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Dual-enrollment goes beyond looking good on paper

Students could consider Running Start for many benefits

Meagen Tajalle, Features Editor
Originally published June 24, 2016

Christine McManigal

Christine McManigal

College-bound students are constantly thinking about what they need to do in order to get into their desired institutions of higher education. This includes taking standardized tests, likely more than once; enrolling in challenging classes, and performing well in those classes; honing writing skills in anticipation of application essays, among many other things. But students shouldn’t forget to prepare themselves in ways that go beyond what looks good on paper.

Running Start, a dual-enrollment program where juniors or seniors take college classes for high school and potentially also college credit, has numerous far-reaching benefits. The biggest draw is that credits earned in high school will count towards high school graduation requirements, and also are guaranteed to transfer to Washington State public four-year universities. This means that students pursuing a four-year degree will spend less time, and far less money, to reach that goal.

Depending on the course load that a student decides to take on, as well as their ratio of high school to college classes, some may even graduate high school early if they begin the program their junior year and plan ahead. Others may complete an Associate’s Degree simultaneously while earning their high school diploma.

The most important thing students will take away from Running Start, though, is the experience of being in a college class. Many students are slammed with the increase in workload their freshman year in college, but Running Start will prepare their expectations of a higher education.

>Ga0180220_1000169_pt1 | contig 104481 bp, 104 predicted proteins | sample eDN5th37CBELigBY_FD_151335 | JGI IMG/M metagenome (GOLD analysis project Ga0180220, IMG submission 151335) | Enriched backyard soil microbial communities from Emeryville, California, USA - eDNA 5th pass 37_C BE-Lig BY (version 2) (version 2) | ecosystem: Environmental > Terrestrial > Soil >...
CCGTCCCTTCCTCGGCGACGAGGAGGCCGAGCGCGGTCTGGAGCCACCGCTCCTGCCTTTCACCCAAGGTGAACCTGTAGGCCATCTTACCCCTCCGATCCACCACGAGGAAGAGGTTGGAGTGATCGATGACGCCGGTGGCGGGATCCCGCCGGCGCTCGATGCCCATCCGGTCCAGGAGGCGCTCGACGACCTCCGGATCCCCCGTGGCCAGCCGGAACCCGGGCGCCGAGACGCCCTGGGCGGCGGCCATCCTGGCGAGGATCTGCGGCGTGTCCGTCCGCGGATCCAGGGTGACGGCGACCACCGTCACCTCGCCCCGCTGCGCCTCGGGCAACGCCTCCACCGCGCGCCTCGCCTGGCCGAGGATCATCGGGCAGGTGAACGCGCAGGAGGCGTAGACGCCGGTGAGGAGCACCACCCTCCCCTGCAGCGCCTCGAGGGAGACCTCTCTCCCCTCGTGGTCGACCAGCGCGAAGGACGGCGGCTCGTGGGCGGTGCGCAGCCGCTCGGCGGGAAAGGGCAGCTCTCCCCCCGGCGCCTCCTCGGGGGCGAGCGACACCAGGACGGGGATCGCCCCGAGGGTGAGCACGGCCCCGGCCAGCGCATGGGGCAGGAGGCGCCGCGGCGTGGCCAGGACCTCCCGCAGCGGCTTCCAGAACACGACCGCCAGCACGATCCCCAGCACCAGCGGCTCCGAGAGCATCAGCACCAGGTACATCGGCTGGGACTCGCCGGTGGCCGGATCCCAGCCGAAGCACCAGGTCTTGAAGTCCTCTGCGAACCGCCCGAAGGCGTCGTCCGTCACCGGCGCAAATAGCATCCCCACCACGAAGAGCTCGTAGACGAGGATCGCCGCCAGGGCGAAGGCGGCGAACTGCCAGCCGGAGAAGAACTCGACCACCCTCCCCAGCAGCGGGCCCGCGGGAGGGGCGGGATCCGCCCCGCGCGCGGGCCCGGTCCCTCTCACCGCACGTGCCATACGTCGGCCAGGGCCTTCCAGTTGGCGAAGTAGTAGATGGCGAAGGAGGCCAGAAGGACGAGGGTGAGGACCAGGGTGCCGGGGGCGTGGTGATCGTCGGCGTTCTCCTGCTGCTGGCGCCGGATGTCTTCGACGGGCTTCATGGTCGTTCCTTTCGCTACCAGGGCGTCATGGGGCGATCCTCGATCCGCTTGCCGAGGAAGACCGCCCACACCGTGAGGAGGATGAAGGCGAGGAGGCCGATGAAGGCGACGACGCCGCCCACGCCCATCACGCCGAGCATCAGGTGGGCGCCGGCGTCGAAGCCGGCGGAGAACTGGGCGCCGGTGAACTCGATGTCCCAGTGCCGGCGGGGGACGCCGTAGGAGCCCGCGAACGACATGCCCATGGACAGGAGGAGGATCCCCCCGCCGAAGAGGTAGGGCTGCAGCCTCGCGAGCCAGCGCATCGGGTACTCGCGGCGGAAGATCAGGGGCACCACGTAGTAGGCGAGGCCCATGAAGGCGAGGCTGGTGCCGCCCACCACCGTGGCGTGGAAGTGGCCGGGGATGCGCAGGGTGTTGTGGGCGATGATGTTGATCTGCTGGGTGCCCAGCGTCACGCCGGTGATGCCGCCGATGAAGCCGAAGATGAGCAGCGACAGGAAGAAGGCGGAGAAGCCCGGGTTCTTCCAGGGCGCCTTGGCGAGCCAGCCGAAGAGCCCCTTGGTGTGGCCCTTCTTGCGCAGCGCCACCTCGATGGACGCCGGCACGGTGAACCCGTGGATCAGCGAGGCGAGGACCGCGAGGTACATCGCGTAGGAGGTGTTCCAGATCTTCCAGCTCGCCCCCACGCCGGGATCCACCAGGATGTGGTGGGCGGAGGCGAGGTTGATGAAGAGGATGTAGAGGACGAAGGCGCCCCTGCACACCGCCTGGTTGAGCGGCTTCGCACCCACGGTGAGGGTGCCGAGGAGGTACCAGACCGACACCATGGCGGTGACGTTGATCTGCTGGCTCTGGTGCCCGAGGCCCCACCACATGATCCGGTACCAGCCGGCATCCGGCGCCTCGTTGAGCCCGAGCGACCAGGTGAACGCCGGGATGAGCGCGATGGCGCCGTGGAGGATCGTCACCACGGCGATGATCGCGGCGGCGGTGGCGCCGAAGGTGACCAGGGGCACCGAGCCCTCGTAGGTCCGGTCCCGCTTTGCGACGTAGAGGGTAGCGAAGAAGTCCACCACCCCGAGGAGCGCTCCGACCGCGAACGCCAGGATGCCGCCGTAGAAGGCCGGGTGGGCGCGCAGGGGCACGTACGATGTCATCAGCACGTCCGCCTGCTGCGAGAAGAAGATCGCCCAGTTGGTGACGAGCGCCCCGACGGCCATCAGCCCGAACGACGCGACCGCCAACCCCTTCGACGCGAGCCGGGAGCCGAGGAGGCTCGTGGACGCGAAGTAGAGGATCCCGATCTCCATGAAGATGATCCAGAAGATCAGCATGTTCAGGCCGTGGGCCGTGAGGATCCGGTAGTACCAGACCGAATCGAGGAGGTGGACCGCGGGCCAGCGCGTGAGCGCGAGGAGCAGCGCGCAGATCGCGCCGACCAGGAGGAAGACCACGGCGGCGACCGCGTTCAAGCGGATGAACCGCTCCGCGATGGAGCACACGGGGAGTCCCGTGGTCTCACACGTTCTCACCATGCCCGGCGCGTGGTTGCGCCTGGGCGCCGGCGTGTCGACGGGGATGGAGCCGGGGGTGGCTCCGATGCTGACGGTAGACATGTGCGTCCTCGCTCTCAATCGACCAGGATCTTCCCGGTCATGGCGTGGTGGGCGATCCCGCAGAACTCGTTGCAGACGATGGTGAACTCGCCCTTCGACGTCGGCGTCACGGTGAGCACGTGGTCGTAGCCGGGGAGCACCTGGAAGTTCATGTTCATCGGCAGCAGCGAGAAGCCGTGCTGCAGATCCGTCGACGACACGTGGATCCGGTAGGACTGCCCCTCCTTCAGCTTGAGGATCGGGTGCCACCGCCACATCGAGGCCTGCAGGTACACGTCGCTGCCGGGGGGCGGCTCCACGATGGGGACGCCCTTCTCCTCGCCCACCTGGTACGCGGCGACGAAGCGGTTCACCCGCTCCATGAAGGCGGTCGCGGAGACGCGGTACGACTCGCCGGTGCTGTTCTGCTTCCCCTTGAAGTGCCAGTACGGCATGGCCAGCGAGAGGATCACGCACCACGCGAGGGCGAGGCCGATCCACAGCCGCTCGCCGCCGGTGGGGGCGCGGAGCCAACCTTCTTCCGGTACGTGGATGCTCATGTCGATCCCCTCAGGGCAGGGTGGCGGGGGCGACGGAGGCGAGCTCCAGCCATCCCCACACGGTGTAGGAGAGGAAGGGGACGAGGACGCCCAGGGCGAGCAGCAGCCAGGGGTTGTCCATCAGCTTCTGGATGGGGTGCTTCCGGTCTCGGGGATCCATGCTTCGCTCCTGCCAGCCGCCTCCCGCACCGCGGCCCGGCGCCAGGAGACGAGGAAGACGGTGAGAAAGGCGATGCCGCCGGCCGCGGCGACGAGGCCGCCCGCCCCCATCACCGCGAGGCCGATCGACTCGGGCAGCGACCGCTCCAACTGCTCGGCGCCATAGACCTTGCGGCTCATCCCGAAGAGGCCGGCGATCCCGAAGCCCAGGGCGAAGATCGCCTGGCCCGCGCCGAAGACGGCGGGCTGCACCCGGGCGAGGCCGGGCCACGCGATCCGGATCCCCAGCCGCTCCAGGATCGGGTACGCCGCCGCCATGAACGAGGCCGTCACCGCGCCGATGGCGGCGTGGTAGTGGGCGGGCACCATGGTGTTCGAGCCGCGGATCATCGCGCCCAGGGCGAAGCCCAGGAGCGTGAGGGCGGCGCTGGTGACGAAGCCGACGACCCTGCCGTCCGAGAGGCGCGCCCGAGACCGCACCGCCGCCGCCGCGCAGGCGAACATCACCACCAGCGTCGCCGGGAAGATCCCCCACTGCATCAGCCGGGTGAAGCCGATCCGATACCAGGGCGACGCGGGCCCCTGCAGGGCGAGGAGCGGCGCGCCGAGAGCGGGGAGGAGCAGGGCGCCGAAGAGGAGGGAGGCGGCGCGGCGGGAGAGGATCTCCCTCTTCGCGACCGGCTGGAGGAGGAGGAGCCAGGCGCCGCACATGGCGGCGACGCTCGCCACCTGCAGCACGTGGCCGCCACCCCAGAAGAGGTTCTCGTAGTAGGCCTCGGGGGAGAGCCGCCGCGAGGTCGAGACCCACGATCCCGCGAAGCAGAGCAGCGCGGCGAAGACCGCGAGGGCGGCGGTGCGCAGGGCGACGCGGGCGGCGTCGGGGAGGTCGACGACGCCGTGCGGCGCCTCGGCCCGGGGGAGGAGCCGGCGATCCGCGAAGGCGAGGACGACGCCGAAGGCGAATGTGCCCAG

Especially if students opt to take core classes at the college level while in high school, they will get the chance to experience classes ranging in both subject matter and format.

After high school, students will take a variety of classes that are taught in a variety of different ways. Many students will probably need to take lecture style classes that require extensive reading and little to no one-on-one instruction from the teacher, perhaps rarely even receiving instruction from the professor and instead being taught by a Teacher’s Assistant.

It’s important that students are prepared for learning environments that will challenge them, and getting that experience in a high school program before students are paying for classes provides a sort of safety net.

Additionally, since college teachers are unlikely to approach a student who isn’t turning in assignments or who is struggling in the class, students must adjust to become more responsible and proactive. These are necessary characteristics for a college-bound student, and Running Start can serve to help students develop them.

Students prepare for college in a variety of different ways, and will gravitate towards different programs, clubs and activities that may help them get to where they want to be, and will also look good on a resume. This type of preparation is aimed at looking the best they can to admissions offices, but Running Start is a program that will thoroughly prepare students for the academic experiences they’ll have once they begin to attend college.

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Dual-enrollment goes beyond looking good on paper